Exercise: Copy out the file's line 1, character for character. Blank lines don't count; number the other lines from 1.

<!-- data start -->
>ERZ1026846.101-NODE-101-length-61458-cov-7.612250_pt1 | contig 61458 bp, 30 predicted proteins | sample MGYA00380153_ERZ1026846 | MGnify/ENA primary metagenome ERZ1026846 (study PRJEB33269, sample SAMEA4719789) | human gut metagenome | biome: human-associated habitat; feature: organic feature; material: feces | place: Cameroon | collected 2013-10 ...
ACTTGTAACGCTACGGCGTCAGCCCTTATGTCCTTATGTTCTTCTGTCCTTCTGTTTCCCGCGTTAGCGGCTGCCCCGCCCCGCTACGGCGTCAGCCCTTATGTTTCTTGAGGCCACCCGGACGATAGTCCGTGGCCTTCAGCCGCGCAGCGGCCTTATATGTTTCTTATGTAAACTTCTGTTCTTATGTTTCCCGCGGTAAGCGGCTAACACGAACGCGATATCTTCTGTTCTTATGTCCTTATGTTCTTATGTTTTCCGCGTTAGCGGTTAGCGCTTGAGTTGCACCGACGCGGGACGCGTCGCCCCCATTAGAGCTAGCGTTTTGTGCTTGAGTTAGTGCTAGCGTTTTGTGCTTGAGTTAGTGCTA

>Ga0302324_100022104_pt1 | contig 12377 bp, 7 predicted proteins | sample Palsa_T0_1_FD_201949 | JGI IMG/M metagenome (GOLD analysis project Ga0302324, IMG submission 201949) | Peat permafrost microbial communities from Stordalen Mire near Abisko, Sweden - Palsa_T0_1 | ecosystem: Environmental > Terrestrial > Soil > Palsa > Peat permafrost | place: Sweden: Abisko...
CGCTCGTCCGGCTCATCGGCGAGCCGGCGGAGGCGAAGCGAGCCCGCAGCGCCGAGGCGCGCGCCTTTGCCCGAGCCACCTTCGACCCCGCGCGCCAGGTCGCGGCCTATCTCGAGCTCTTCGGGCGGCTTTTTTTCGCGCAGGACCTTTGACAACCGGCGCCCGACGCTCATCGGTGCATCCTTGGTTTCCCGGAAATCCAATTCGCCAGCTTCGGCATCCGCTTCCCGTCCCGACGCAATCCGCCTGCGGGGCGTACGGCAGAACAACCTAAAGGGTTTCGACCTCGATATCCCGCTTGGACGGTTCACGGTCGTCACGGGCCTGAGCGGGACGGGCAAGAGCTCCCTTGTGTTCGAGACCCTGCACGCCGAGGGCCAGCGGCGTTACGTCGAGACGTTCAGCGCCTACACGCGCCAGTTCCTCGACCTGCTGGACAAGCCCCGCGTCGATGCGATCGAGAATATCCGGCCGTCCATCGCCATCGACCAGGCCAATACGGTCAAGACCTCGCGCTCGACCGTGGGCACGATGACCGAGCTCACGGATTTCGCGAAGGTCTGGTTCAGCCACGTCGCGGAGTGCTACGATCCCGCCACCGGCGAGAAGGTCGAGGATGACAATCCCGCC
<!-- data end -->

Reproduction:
>ERZ1026846.101-NODE-101-length-61458-cov-7.612250_pt1 | contig 61458 bp, 30 predicted proteins | sample MGYA00380153_ERZ1026846 | MGnify/ENA primary metagenome ERZ1026846 (study PRJEB33269, sample SAMEA4719789) | human gut metagenome | biome: human-associated habitat; feature: organic feature; material: feces | place: Cameroon | collected 2013-10 ...